Ricotta Triangoli with Preserved Lemon, Summer Squash and Mint

Created by Thomas McNaughton of Flour + Water – San Francisco, CA

Serves 4


Ricotta Filling:

  • 1 cup ricotta
  • 2 tbsps freshly grated Parmigiano-Reggiano cheese
  • 1 tbsp minced fresh mint
  • 2 tsp kosher salt
  • Grated zest of 1 lemon
  • Freshly ground black pepper


  • 2 well-packed cups unsifted 00 flour (360 grams)
  • 1 tsp kosher salt
  • 2 large eggs
  • 1/3 cup egg yolks (5 to 6 yolks)
  • 1½ tsps extra-virgin olive oil

To Finish

  • 8 or 9 squash blossoms
  • 1 tbsp preserved Meyer lemon peel, finely minced
  • ¾ cup unsalted butter (142 grams)
  • ½ cup diced mixed yellow and green summer squash (62 grams)
  • ¼ cup fresh mint cut into chiffonade (85 grams – measured after mint is cut)
  • 1 tbsp minced fresh Italian parsley
  • Juice of 1 lemon
  • 1/3 cup shelled pistachios, toasted, cooled, and finely chopped (40 grams)
  • Freshly grated Parmigiano-Reggiano cheese, for finishing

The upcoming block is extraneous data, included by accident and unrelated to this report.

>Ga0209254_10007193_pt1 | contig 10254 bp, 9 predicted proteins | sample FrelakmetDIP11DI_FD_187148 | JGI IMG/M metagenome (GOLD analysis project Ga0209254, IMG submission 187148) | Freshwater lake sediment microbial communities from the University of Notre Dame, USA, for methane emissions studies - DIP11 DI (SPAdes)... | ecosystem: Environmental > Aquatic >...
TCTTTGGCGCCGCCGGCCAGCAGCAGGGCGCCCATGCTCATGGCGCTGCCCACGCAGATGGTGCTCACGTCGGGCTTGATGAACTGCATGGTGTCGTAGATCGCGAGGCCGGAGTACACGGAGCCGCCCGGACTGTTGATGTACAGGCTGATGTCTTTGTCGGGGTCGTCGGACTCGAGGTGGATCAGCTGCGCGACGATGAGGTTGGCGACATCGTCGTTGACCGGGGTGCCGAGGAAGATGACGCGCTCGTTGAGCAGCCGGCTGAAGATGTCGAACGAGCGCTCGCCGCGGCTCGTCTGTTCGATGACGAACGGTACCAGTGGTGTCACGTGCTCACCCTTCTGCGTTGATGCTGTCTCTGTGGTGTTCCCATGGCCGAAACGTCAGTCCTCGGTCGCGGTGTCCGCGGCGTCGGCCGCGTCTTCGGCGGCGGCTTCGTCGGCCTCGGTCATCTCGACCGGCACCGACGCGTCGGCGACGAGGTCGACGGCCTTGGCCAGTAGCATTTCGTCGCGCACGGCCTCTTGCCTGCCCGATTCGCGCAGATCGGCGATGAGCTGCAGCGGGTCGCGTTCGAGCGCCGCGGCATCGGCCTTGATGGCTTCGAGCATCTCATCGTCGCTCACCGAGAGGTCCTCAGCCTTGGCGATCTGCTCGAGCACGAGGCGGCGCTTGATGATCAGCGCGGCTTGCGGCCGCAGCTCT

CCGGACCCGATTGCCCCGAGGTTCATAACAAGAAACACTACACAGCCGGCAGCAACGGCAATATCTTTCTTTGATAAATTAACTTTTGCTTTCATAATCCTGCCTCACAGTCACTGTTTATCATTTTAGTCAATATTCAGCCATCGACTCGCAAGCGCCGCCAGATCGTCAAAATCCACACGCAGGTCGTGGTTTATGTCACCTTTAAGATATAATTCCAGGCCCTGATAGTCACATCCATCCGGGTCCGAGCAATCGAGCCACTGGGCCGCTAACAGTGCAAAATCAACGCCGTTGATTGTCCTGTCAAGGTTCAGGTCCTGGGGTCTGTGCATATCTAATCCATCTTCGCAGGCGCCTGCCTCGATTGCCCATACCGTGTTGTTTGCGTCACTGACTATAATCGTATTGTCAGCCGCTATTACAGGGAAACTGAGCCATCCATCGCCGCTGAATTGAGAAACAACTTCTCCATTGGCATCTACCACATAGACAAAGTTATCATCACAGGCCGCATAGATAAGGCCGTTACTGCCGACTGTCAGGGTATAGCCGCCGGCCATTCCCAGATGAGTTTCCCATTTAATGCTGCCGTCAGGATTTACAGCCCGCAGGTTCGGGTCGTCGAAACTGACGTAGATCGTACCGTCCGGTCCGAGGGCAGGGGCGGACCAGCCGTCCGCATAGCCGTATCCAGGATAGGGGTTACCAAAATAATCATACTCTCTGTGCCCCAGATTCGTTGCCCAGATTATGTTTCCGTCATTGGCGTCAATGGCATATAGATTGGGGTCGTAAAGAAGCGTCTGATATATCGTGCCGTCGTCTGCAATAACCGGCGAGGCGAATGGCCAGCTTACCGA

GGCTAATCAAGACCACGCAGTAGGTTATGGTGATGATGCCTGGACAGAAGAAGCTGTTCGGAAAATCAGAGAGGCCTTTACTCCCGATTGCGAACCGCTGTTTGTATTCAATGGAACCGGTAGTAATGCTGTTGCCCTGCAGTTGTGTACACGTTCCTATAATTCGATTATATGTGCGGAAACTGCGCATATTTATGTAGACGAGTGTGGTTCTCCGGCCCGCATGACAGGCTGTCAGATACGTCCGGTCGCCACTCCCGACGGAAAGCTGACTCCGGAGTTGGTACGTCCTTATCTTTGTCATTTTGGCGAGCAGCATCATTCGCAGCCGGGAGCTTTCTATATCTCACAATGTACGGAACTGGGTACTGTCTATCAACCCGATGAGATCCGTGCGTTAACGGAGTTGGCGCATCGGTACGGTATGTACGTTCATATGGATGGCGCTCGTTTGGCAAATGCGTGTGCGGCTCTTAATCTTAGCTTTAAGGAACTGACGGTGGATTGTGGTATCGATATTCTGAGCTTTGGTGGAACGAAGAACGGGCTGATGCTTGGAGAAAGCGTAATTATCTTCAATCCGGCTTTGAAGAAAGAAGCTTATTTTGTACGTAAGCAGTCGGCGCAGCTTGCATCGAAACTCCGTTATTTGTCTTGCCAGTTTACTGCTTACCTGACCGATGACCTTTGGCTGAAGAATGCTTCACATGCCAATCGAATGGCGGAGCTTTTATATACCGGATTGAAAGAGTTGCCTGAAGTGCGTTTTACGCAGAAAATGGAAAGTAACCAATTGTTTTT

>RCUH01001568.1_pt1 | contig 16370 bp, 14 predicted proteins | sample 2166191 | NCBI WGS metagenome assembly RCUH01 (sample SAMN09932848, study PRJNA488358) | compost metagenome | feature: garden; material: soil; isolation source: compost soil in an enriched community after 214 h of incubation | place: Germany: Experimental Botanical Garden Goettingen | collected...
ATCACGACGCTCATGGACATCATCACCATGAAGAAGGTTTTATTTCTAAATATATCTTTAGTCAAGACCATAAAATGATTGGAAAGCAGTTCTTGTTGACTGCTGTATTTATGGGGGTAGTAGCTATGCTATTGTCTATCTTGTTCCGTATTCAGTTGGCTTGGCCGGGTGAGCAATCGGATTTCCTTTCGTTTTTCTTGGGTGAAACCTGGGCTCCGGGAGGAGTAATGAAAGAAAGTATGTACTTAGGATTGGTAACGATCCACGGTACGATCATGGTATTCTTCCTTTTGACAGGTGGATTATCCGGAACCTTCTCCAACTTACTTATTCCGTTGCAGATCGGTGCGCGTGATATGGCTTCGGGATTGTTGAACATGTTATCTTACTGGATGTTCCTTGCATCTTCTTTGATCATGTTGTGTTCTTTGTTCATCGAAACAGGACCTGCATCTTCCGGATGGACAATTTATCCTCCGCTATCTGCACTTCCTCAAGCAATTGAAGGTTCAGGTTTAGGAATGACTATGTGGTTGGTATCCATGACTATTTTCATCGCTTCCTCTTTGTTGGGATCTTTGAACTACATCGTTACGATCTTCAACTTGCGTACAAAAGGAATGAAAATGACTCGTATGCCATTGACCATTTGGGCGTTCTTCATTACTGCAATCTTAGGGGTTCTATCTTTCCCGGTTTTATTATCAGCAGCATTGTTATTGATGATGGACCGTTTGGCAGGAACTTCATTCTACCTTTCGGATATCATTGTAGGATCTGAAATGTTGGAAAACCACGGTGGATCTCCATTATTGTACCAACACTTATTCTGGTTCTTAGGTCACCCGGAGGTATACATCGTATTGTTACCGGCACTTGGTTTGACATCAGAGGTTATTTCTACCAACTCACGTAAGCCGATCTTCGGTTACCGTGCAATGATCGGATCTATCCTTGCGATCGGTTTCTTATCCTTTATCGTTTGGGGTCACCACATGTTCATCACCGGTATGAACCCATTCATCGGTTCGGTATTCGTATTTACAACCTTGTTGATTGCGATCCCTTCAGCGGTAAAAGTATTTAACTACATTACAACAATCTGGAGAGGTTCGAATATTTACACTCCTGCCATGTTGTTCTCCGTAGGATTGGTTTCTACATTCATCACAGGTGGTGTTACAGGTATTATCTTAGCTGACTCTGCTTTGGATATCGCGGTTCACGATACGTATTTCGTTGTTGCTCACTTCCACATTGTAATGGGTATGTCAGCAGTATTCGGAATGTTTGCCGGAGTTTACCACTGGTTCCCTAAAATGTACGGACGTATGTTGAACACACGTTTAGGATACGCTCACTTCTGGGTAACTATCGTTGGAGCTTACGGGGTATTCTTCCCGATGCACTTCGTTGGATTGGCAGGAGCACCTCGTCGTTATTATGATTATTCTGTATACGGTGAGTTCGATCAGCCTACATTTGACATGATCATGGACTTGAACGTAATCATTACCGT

1. Preheat oven to 400°F.

To make the filling.

  1. Take ricotta out of its liquid. In a large mixing bowl, combine ricotta with the rest of the filling ingredients and mix well. Set aside.

To make the dough:

Step 1: Mixing

  1. To start, place flour on a dry, clean work surface, forming a mound about 8 to 10 inches in diameter at its base. Sprinkle salt in the middle of the mound. Using the bottom of a measuring cup, create a well 4 to 5 inches wide, with at least a half-inch of flour on the bottom of the well.
  2. Slowly and carefully add the wet ingredients (eggs and olive oil) into the well, treating the flour as a bowl. Using a fork, gently beat the eggs without touching the flour walls or scraping through the bottom to the work surface.